In order to enable an inclusive CSO participation and collective reflection, we supported the creation of thematic cluster groups in all sustainable development areas. Many worked very well from March to June 2012, defining common positions and advocacy strategies before, during, and even now after the summit.
How could the levels of civil society access, engagement and participation in Rio+20 be evaluated?
The question of civil society access, engagement and participation at Rio+20 needs to be broken down. The issue of access touches upon the formal processes established by Agenda 21 that mandated the establishment of nine Major Groups. During its 20-year history, Major Groups’ access and thus engagement with Member States was greatest during the first 10 years of the establishment of the UN Commission for Sustainable Development. Following the World Summit on Sustainable Development in Johannesburg in 2002, Major Groups’ access was systematically reduced to what we have today, comprised mostly of two to three minute interventions typically at the end or beginning of plenary sessions, with little or no interaction by government delegates.
In contrast, the energy and enthusiasm of civil society engagement in the Rio+20 process was as impressive as it had been in the lead up to 1992. When the Rio+20 Bureau solicited inputs from Member States and all Major Groups last November, some 70% of the contributions of the compilation text came from civil society. As NGO Organising Partner, we were inspired by the dedication, passion, diversity and intellectual rigour of CSOs worldwide, whose ideas provided the basis for many of the innovative decisions coming out of Rio+20 that put the ethics and operation of the global economy at the centre of the sustainable development agenda.
What are CIVICUS’ plans in the follow-up to Rio+20?
In this transition period post-Rio, CIVICUS is willing to continue playing its role as NGO Major Group Organising Partner, together with ANPED and Consumers International, but would also advocate for a review of the Major Groups system. Many say that this mechanism, which was clearly innovative 20 years ago, needs to be strengthened and reformed in the proposed high level political forum on sustainable development which will replace the Commission on Sustainable Development.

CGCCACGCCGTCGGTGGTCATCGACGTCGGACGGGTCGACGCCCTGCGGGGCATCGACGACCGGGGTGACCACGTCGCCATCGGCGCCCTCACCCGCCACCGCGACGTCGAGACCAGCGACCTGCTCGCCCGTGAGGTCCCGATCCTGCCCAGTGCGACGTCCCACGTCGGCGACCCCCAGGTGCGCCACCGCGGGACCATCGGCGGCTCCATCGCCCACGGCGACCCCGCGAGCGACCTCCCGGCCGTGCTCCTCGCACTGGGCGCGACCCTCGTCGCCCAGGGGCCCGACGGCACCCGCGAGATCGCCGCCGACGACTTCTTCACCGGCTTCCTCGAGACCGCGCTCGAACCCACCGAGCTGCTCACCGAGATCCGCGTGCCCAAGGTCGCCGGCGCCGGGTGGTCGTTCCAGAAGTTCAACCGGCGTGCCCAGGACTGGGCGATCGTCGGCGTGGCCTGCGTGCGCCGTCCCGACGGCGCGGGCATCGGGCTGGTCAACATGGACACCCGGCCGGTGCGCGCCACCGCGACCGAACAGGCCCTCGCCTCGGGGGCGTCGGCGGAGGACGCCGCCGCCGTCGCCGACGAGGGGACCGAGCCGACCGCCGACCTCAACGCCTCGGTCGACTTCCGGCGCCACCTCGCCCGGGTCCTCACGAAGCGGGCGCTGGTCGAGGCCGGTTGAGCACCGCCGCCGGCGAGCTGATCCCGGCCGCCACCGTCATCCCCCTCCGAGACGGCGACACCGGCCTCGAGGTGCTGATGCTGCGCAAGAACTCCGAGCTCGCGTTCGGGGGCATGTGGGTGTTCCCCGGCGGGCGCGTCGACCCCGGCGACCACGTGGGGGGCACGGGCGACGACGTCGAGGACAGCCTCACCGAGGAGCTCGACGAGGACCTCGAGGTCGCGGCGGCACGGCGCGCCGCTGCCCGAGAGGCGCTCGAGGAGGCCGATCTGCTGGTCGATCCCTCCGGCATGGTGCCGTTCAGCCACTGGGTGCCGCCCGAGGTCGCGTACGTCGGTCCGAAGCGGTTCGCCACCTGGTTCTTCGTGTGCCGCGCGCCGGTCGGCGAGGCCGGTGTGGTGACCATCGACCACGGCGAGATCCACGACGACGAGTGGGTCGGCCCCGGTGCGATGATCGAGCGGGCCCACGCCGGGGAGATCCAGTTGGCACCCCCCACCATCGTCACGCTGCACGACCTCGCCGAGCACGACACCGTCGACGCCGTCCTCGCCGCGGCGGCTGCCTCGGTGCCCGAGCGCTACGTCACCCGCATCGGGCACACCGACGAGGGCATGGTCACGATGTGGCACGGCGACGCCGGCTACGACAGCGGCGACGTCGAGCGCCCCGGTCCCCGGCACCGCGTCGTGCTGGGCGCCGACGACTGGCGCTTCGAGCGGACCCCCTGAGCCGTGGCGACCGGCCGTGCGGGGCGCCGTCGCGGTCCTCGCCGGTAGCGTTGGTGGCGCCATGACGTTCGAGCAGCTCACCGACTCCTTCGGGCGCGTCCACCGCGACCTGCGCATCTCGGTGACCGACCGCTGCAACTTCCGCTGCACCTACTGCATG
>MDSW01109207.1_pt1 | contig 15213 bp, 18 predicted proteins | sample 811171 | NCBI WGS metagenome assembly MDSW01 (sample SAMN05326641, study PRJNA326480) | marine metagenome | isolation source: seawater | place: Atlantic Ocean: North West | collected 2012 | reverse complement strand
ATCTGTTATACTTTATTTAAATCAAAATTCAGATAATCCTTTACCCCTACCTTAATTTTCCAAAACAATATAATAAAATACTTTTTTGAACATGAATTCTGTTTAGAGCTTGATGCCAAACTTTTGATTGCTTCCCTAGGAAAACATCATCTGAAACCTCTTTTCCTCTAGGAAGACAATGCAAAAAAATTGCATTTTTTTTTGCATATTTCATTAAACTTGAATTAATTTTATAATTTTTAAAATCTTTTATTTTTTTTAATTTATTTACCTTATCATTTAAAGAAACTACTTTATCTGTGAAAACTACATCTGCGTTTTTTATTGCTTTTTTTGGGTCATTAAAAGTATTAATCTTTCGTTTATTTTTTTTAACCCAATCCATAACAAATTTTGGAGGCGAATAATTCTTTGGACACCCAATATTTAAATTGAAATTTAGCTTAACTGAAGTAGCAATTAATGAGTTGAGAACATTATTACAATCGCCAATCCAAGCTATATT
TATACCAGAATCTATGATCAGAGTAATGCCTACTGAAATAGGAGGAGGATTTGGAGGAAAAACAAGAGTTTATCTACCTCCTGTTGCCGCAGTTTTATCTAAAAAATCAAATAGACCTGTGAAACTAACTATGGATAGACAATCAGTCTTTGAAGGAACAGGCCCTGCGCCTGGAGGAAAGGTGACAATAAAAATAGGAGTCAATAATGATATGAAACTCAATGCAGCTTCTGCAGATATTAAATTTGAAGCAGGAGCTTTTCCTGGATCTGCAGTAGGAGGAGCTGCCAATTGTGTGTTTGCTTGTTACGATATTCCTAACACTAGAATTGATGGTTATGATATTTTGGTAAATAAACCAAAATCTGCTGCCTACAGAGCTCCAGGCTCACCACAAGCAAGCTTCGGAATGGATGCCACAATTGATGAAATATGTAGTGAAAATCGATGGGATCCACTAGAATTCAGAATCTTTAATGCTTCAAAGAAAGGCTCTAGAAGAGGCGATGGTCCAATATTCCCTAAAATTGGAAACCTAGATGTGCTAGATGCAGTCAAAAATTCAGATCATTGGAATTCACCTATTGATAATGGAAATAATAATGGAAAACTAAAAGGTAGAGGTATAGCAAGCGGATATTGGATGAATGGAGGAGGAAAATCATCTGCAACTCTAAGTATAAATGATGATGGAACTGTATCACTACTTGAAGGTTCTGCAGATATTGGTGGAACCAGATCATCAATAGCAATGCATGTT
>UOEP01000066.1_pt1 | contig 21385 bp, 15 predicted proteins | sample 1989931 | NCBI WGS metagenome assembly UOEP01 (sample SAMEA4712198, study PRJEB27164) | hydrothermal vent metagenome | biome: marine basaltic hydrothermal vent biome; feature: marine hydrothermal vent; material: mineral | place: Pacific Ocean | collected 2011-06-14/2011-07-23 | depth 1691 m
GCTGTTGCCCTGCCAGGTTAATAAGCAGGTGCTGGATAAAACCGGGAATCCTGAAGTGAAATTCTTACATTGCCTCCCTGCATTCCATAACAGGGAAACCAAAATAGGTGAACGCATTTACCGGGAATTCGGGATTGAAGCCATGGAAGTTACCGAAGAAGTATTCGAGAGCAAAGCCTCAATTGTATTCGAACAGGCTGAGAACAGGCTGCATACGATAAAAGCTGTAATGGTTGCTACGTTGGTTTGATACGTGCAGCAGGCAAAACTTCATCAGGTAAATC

We will also continue our analysis of UN/CSO relationships and advocate for truly multi-stakeholder global processes at the UN.
The 2012 CIVICUS World Assembly, in Montreal, Canada in September 2011, will examine the theme of ‘defining a new social contract’ along three dimensions: changing nations through citizens; building partnerships through social innovation; and reforming global governance. The many outcomes of Rio+20 will be considered at plenary sessions as well as through a diverse array of multi-stakeholder activity sessions.
At the World Assembly, we will be hosting a one day global civil society consultation in partnership with the UN on the post-2015 development agenda, where the relationship between the MDGs and SDGs will be considered. We also look forward to helping to provide civil society inputs into the country and thematic consultations being organised by the UN for this purpose.
This CIVICUS World Assembly will see the beginning of a three-year process to define the components of a new social contract, by convening key stakeholders across sectors. Initial results of the process will be launched in September 2013 and then a final report will be released in 2015 as a people’s post-MDG charter and joint action plan.